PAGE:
Homemade Smoked Pork Shoulder on a Charcoal Grill
Pulled pork sandwich with a Whiskey Sour BBQ Sauce
This pulled pork recipe is written for smoking on a charcoal grill. However, if you want to learn more about charcoal smokers, check out this charcoal smoker buyers guide.
Costco sells boneless pork shoulder for a pretty good price. I would love it if they sold bone in pork shoulder but they don't, so this recipe has a 6-7 pound boneless shoulder. This cut is also referred to as a Boston Butt.
The night before you smoke your pork shoulder, you'll need to apply a dry rub. I used a dry rub from Steve Raichlen's cookbook, slightly modified below:
¼ cup of brown sugar
⅓ cup of paprika
3 tablespoons black pepper
3 tablespoons kosher salt
2 teaspoons garlic powder
2 teaspoons onion powder
2 teaspoons celery salt
1 teaspoon cayenne pepper
This guy has a lot of great recipes. I strongly recommend this book. And the pictures within the book are outstanding!
After your dry rub is on the pork shoulder, place it in the fridge overnight. Put your wood chips in a bucket full of water, or not. I haven't seen this really make a difference.
The next morning (I usually start around 6:30AM) get your coals ready for a 250 degree heat. As soon as your coals have ashed over, add a few wood chips and place the pork on the grill over indirect heat. The picture below shows the indirect heat placement. Also be sure to place some aluminum foil under the shoulder or you'll have a mess to clean up.
The plan is that every few hours you will be adding a handful of unlit coals on top of the lit coals, to keep things burning. You can also add some extra wood chips during the first 6 or so hours of smoking.
The first picture above shows a mop solution. Once every hour (about the same time you add your coals and wood chips) you'll need to mop the pork shoulder. The mop consists of:
2 cups of white vinegar
1 Tablespoon of kosher salt
1 teaspoon of black pepper
1 teaspoon of red pepper flakes
1 onion cut into circles
A few circles of jalapeno peppers from one of those jars of peppers.
The mop is also from the How to Grill cookbook shown above.
Once the internal temperature of the pork is in the range of 185-200 degrees you can take it off the grill. This should take at least 8-12 hours. It is believed that once the pork shoulder gets to this temperature the connective tissue basically melts along with the fats and really makes the pork nice and moist. Once the shoulder is off the grill, I wrap it in foil and let it rest for about 20 minutes.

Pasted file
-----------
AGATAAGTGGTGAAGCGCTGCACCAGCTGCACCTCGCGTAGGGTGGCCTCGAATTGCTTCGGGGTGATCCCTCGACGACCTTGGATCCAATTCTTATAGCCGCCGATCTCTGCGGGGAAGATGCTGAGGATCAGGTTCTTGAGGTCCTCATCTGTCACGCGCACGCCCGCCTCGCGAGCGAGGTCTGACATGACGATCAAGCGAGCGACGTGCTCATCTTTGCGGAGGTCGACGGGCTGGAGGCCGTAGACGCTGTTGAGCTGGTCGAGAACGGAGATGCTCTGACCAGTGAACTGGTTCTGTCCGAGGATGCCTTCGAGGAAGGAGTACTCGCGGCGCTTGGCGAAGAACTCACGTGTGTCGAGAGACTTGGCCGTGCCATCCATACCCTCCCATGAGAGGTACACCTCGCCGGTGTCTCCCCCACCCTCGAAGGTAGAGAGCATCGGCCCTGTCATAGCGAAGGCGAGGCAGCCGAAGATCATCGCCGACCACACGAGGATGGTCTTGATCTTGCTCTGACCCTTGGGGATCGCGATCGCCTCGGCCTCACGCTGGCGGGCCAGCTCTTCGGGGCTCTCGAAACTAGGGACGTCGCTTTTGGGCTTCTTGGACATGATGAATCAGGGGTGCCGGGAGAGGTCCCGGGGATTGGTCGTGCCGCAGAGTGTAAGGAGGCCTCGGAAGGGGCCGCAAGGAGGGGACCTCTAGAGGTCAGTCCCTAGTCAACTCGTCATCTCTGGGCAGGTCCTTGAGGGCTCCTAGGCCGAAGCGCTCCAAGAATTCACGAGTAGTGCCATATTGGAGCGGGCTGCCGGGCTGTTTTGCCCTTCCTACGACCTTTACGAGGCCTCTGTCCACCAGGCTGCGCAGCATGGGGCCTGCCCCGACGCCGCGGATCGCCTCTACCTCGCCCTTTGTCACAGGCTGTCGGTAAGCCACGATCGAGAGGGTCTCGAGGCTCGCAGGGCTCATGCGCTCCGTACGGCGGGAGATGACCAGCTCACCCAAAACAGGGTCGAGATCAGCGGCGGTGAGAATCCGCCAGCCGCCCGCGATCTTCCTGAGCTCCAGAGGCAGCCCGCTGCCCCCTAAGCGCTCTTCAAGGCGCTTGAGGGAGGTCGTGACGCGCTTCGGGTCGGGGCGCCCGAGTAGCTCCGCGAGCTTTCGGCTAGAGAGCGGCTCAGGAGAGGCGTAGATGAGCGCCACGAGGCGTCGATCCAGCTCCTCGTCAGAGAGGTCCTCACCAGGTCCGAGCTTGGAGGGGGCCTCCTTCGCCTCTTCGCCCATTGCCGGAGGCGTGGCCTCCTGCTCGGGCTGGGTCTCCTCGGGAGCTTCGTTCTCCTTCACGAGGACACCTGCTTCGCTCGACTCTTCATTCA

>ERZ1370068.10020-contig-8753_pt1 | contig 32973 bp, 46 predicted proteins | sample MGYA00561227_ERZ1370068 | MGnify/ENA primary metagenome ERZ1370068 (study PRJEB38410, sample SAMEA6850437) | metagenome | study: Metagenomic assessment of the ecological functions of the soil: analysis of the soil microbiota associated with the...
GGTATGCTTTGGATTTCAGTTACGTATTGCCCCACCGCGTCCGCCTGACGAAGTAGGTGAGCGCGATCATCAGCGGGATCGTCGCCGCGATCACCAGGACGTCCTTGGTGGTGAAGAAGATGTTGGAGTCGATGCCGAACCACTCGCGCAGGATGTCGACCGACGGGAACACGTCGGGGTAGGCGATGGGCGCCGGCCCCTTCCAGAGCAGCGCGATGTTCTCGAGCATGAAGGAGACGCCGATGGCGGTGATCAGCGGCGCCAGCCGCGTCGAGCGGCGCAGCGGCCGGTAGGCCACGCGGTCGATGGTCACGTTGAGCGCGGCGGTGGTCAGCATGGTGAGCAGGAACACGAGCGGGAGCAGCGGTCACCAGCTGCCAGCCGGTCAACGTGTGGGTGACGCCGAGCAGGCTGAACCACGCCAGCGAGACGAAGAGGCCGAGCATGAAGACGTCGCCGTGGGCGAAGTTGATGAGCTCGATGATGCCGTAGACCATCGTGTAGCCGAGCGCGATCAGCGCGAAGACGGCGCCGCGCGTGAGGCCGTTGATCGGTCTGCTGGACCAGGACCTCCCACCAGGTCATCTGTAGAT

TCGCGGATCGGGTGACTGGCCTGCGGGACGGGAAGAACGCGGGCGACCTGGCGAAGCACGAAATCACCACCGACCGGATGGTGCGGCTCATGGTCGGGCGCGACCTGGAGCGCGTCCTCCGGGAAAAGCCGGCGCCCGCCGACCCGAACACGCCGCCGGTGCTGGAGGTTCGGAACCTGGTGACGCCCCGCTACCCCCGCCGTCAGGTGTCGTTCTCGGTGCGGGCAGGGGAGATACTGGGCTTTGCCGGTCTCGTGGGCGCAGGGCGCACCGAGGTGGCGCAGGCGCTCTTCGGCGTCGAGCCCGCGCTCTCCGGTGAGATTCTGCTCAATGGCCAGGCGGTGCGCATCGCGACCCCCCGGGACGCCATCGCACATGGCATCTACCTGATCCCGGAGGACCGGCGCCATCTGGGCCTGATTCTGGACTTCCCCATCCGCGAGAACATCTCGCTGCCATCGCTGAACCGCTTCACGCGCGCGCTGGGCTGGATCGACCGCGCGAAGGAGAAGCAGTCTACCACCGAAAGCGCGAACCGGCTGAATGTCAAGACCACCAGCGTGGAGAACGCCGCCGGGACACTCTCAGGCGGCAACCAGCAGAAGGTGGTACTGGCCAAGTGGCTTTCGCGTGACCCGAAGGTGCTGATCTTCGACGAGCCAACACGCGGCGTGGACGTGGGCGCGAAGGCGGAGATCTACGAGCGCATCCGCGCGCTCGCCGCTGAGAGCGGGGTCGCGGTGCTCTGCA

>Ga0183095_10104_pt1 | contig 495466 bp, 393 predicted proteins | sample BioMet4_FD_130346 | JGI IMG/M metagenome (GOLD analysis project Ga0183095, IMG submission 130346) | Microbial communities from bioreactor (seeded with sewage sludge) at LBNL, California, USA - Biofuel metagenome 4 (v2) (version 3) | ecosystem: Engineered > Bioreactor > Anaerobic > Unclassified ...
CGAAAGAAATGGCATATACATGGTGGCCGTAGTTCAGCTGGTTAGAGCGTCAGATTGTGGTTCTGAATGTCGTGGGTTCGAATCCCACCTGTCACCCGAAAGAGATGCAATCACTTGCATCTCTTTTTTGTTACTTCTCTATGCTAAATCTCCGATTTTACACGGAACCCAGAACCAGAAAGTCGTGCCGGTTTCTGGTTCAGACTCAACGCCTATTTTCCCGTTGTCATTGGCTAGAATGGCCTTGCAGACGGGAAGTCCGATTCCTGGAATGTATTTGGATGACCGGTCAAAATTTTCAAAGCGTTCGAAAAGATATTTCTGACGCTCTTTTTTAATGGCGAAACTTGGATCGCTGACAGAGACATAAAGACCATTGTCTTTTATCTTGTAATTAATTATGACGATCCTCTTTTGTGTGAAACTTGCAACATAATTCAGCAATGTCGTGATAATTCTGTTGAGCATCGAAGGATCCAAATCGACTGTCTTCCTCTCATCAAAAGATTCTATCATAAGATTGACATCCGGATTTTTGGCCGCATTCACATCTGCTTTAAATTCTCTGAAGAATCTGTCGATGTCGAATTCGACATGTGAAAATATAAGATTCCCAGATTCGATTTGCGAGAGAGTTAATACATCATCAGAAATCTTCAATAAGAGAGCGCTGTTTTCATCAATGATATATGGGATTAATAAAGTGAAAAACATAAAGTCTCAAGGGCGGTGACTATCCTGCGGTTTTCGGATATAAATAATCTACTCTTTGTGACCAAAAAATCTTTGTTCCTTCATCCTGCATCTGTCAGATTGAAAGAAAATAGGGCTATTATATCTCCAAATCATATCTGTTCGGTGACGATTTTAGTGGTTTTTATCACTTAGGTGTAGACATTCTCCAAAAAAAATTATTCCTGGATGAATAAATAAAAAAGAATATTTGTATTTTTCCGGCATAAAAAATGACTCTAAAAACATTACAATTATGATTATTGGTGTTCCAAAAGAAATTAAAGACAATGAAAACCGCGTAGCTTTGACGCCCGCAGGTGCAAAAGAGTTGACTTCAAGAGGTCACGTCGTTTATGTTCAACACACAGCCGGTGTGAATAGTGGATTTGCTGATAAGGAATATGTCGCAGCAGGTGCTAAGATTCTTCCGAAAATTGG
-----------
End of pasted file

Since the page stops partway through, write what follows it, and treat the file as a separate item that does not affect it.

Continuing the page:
2015 Update: Now if you start having major problems maintaining the charcoal grill temperature don't be afraid to pull the plug. You can put the butt into a foil tin, or wrap it with foil, and place it in a 250 degree oven. As long as the pork has gotten some authentic smoke you are going to have a pulled pork sandwich that is incredible. Don't worry about being tough and keeping it on the grill the whole time. That's stupid. I've been there. Sometimes the grill has a mind of its own and will start to crash with a 185 degree dome temperature. You won't be able to get it done on that. Sure, if you are good, you can light some coals and start it back up again but then you might coast into the 350 degree range. Anyway, after 4 or so hours of good smoke, don't be afraid to foil it and put it in the oven.
After the rest, I grab two forks and start pulling!
The pork shoulder smells so good that the dogs couldn't wait for a sample!
For a barbecue sauce, I used a simple North Carolina based sauce straight from the How to Grill Cookbook. The sauce consists of:
2 cups cider vinegar
3 tablespoons ketchup
2 tablespoons brown sugar
4 teaspoons of kosher salt
1 Tablespoon of Franks Hot Sauce
2 teaspoons of red pepper flakes (I like it hot)
1 teaspoon black pepper
To finish it off, I topped my sandwich with some cole slaw. Now that's authentic BBQ just by Smoking a Pork Shoulder on a Charcoal Grill.